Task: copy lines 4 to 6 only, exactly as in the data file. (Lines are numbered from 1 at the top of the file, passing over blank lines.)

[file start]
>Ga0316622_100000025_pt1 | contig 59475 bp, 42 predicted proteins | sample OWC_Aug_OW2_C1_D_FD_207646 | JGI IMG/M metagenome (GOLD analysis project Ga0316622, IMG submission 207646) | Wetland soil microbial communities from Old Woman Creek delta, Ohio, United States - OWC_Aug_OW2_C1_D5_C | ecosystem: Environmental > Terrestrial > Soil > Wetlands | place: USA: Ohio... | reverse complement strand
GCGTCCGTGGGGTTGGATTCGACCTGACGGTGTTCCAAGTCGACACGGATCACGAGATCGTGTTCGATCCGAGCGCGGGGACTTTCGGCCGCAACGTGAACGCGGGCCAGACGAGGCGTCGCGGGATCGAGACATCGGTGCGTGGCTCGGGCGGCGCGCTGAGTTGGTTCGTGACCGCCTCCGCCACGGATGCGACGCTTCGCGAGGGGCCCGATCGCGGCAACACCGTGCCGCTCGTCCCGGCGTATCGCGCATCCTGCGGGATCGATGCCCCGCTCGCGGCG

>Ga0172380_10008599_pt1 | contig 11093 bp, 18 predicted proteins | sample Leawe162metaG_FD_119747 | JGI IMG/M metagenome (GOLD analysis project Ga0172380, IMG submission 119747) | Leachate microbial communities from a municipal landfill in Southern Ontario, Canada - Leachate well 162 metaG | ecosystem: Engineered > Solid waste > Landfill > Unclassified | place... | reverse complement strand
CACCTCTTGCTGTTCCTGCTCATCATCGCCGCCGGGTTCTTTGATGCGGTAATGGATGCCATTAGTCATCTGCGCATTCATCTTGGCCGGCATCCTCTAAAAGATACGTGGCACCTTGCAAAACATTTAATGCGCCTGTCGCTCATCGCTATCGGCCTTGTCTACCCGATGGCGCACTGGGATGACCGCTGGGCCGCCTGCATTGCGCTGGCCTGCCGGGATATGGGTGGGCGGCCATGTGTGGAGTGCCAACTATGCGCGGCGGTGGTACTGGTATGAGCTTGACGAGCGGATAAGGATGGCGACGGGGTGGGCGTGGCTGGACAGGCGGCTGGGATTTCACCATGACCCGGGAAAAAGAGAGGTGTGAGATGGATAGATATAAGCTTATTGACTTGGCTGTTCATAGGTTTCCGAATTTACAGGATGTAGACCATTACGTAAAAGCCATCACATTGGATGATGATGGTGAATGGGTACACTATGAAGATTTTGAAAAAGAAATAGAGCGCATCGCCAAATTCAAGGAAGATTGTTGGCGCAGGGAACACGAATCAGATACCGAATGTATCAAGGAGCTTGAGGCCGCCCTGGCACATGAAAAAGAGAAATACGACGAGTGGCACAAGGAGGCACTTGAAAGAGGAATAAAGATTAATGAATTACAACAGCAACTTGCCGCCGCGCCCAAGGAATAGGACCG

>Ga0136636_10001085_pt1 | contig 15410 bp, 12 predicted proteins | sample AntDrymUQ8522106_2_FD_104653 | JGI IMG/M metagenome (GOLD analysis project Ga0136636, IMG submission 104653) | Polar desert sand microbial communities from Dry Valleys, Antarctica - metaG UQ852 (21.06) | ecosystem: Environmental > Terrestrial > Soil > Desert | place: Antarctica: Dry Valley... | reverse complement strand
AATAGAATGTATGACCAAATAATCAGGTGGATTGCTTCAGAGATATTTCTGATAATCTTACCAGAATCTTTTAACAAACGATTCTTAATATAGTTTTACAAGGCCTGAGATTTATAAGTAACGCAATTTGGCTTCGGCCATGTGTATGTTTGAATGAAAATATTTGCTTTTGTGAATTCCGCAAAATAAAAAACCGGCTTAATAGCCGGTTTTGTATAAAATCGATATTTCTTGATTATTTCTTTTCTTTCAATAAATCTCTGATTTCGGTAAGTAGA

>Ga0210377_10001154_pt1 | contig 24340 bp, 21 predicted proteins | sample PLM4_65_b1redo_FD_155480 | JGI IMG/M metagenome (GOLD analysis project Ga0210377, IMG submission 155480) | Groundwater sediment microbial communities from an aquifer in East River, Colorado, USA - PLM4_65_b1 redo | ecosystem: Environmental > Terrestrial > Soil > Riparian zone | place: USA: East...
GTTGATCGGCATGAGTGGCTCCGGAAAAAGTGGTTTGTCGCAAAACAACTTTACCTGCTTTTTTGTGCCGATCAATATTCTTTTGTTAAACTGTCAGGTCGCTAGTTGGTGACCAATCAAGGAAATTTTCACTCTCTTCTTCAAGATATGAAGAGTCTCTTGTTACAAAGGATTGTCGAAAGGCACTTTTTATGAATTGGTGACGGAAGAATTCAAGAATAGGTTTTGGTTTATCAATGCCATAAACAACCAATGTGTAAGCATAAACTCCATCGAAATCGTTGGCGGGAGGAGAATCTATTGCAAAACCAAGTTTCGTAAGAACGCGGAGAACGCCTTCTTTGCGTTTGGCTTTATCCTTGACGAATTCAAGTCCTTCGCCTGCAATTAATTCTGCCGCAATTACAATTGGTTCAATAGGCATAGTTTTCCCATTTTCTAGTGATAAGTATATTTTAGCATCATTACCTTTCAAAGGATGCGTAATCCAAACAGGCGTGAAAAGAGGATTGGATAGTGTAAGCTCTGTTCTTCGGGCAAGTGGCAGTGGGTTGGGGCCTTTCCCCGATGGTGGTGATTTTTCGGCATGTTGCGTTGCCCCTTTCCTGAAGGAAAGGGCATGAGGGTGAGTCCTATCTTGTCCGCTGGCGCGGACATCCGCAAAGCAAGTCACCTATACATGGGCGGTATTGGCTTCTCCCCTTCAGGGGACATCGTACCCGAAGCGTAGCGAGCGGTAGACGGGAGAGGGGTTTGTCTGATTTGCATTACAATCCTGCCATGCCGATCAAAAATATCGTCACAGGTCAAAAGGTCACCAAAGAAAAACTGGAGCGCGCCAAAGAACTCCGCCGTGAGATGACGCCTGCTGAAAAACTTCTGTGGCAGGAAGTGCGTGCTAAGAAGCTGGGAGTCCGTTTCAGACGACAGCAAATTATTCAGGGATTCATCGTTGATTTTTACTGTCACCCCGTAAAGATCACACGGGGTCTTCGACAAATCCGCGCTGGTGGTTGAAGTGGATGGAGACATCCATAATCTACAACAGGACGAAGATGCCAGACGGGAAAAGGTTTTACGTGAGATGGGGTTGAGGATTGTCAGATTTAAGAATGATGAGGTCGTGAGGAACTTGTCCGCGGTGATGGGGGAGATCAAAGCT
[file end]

CACCTCTTGCTGTTCCTGCTCATCATCGCCGCCGGGTTCTTTGATGCGGTAATGGATGCCATTAGTCATCTGCGCATTCATCTTGGCCGGCATCCTCTAAAAGATACGTGGCACCTTGCAAAACATTTAATGCGCCTGTCGCTCATCGCTATCGGCCTTGTCTACCCGATGGCGCACTGGGATGACCGCTGGGCCGCCTGCATTGCGCTGGCCTGCCGGGATATGGGTGGGCGGCCATGTGTGGAGTGCCAACTATGCGCGGCGGTGGTACTGGTATGAGCTTGACGAGCGGATAAGGATGGCGACGGGGTGGGCGTGGCTGGACAGGCGGCTGGGATTTCACCATGACCCGGGAAAAAGAGAGGTGTGAGATGGATAGATATAAGCTTATTGACTTGGCTGTTCATAGGTTTCCGAATTTACAGGATGTAGACCATTACGTAAAAGCCATCACATTGGATGATGATGGTGAATGGGTACACTATGAAGATTTTGAAAAAGAAATAGAGCGCATCGCCAAATTCAAGGAAGATTGTTGGCGCAGGGAACACGAATCAGATACCGAATGTATCAAGGAGCTTGAGGCCGCCCTGGCACATGAAAAAGAGAAATACGACGAGTGGCACAAGGAGGCACTTGAAAGAGGAATAAAGATTAATGAATTACAACAGCAACTTGCCGCCGCGCCCAAGGAATAGGACCG

>Ga0136636_10001085_pt1 | contig 15410 bp, 12 predicted proteins | sample AntDrymUQ8522106_2_FD_104653 | JGI IMG/M metagenome (GOLD analysis project Ga0136636, IMG submission 104653) | Polar desert sand microbial communities from Dry Valleys, Antarctica - metaG UQ852 (21.06) | ecosystem: Environmental > Terrestrial > Soil > Desert | place: Antarctica: Dry Valley... | reverse complement strand
AATAGAATGTATGACCAAATAATCAGGTGGATTGCTTCAGAGATATTTCTGATAATCTTACCAGAATCTTTTAACAAACGATTCTTAATATAGTTTTACAAGGCCTGAGATTTATAAGTAACGCAATTTGGCTTCGGCCATGTGTATGTTTGAATGAAAATATTTGCTTTTGTGAATTCCGCAAAATAAAAAACCGGCTTAATAGCCGGTTTTGTATAAAATCGATATTTCTTGATTATTTCTTTTCTTTCAATAAATCTCTGATTTCGGTAAGTAGA